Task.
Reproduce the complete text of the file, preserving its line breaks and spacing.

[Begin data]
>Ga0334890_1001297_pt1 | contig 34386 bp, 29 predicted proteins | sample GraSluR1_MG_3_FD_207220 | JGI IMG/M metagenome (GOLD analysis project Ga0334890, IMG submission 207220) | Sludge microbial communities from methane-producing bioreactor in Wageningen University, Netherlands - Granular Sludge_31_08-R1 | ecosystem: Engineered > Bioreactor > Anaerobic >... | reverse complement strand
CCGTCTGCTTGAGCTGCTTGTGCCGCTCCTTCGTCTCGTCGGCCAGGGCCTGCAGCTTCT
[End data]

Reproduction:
>Ga0334890_1001297_pt1 | contig 34386 bp, 29 predicted proteins | sample GraSluR1_MG_3_FD_207220 | JGI IMG/M metagenome (GOLD analysis project Ga0334890, IMG submission 207220) | Sludge microbial communities from methane-producing bioreactor in Wageningen University, Netherlands - Granular Sludge_31_08-R1 | ecosystem: Engineered > Bioreactor > Anaerobic >... | reverse complement strand
CCGTCTGCTTGAGCTGCTTGTGCCGCTCCTTCGTCTCGTCGGCCAGGGCCTGCAGCTTCT